But the worst brunt of this was borne by - you guessed it - the sweatshop countries like Bangladesh and Ethiopia. Under the guise of "outsourcing", manufacture of apparel is contracted or subcontracted out to these countries making cancellations easy and at times, risk free, even. As a result, orders worth $16.2 billion were cancelled in April to June 2020 alone, and in turn, the sweatshop factories laid off thousands more.

Now, even though essentially workers everywhere have been fired, sometimes unjustly, the difference between the redundancies made in western chains and sweatshop countries lie in the fact that for workers in the poorer nations, working 12+ hours a day for a monthly wage amounting to less than $100 is not uncommon. Add to that the issue that, upto a staggering 70% of a factory's workforce can consist of temporary or contractual workers, i.e. no severance package or unemployment benefit at all, which honestly, seems like a tall order, given that their majority reside in factory quarters and hence, are neck-deep in debt to the owners themselves. This circle of utter negativity continues with the fact that the remaining workforce is forced to do overwork and overtime, with the threat of terminations looming large if they dare refuse. This is further exacerbated by their working and living conditions, so much that at times the workers are forced to return to work in unsafe buildings and even locked in if they are too terrified to remain there – one of the key causes that led to the demise of 1,134 workers in the Rana Plaza collapse in Bangladesh on 24th April, 2013, the most grievous industrial accident since the 1911 Shirtwaist Factory disaster in New York. But while the Shirtwaist Disaster led to a number of significant industrial reforms, many victims of the Rana Plaza tragedy are yet to receive compensation packages, either from the company owner or from the Bangladeshi Government, as they lamented on the recent eighth anniversary of the incident.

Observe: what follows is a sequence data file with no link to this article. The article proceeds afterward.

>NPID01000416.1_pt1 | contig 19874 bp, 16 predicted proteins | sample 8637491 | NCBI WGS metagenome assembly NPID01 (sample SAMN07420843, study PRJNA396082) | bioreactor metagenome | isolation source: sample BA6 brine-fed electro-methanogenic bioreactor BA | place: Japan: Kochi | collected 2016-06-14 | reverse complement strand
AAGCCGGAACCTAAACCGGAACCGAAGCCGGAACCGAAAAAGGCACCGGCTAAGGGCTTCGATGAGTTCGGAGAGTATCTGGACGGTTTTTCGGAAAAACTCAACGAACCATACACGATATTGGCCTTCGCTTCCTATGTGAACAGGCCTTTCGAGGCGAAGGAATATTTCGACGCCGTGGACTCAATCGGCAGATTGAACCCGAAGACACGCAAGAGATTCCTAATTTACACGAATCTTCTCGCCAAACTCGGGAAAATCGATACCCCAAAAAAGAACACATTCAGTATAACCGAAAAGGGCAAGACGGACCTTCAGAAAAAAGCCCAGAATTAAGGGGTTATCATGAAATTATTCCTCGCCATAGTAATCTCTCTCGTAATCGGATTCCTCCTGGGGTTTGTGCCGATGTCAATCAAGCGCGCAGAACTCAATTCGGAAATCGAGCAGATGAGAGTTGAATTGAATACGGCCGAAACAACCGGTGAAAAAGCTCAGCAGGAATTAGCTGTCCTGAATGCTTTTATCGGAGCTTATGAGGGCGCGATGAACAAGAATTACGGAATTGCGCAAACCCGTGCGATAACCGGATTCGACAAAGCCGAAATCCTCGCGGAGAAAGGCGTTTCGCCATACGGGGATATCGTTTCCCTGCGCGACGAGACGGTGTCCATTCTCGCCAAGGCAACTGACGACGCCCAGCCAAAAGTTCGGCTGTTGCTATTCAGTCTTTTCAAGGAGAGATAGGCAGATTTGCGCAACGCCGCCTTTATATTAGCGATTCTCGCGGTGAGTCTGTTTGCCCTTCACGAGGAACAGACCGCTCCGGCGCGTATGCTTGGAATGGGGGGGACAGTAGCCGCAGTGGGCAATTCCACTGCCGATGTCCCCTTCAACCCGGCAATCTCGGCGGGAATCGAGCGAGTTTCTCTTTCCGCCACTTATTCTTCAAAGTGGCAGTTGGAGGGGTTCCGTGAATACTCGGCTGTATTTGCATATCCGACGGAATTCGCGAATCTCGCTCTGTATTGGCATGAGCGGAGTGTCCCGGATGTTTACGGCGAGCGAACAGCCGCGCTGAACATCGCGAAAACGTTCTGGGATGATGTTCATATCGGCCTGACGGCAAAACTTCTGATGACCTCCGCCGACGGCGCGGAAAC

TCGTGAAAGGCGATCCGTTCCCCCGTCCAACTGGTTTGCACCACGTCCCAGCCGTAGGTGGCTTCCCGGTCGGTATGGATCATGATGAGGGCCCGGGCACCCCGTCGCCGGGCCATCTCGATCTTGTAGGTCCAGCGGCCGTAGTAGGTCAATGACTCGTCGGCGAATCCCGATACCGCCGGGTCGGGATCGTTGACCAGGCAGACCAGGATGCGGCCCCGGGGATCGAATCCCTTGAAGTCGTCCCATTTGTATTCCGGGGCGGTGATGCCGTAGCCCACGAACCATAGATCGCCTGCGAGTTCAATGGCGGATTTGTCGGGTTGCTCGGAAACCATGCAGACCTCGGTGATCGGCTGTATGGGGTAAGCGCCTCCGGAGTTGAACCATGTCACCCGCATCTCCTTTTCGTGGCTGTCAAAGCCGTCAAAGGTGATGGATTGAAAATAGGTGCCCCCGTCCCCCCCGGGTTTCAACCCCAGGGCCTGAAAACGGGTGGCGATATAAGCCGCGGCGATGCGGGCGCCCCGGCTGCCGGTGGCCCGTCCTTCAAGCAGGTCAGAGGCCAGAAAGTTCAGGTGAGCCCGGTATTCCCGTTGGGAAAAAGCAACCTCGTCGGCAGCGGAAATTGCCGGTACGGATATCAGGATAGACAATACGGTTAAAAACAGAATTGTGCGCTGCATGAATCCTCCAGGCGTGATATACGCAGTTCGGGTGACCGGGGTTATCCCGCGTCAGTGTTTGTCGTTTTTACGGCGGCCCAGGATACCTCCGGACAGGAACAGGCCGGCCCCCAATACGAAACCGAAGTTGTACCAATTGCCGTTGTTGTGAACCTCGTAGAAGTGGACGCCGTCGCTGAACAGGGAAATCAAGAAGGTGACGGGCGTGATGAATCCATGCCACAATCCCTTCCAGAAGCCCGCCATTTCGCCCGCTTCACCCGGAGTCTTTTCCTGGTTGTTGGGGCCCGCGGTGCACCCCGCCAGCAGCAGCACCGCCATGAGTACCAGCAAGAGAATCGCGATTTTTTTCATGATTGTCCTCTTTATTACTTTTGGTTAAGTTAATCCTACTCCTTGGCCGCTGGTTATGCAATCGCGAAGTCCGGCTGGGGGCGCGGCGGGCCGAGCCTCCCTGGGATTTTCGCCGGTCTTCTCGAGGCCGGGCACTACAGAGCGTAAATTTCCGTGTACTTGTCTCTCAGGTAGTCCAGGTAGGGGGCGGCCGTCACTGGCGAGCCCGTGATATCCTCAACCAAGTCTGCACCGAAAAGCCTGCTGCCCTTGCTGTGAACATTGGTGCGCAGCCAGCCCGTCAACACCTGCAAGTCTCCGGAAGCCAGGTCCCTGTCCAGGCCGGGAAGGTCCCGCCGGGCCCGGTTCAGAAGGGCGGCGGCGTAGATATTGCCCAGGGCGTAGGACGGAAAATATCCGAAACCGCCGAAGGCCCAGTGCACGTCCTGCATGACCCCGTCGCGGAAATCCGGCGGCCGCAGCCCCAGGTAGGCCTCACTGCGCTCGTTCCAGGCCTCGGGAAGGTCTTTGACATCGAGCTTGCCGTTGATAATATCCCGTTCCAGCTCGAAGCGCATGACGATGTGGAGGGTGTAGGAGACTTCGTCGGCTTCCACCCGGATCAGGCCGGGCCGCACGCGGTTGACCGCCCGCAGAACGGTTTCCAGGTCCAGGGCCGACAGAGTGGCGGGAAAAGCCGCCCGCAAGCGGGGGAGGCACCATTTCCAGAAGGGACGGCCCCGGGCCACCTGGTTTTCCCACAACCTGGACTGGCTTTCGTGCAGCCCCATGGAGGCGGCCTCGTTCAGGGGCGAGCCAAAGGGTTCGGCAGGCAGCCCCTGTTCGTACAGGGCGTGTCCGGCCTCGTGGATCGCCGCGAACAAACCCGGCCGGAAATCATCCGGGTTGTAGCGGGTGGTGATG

This hamster wheel is all the more difficult to escape from because so many of these sweatshop factories are endorsed and given tax advantages by the government, in the hope for economic development, and RMG is currently the biggest contributor to Bangladesh's export basket. This means we are faced with incredible difficulty when trying to curb the use of sweatshops, more so because those who boycott them are often seen as "hindrances to the nation's development". Add to that the exorbitant profits the factory owners get to pocket, who are practically gods to the workers there given how they are left to their mercy when it comes to job security and payment, and you see what it means for these unfortunate workers to be truly godforsaken.
garment workers, sweatshops, Indian garment worker, fashion industry, workers' rights, fast fashion, sustainable fashion, moda sostenibile
Garment worker by Sanjoy Saha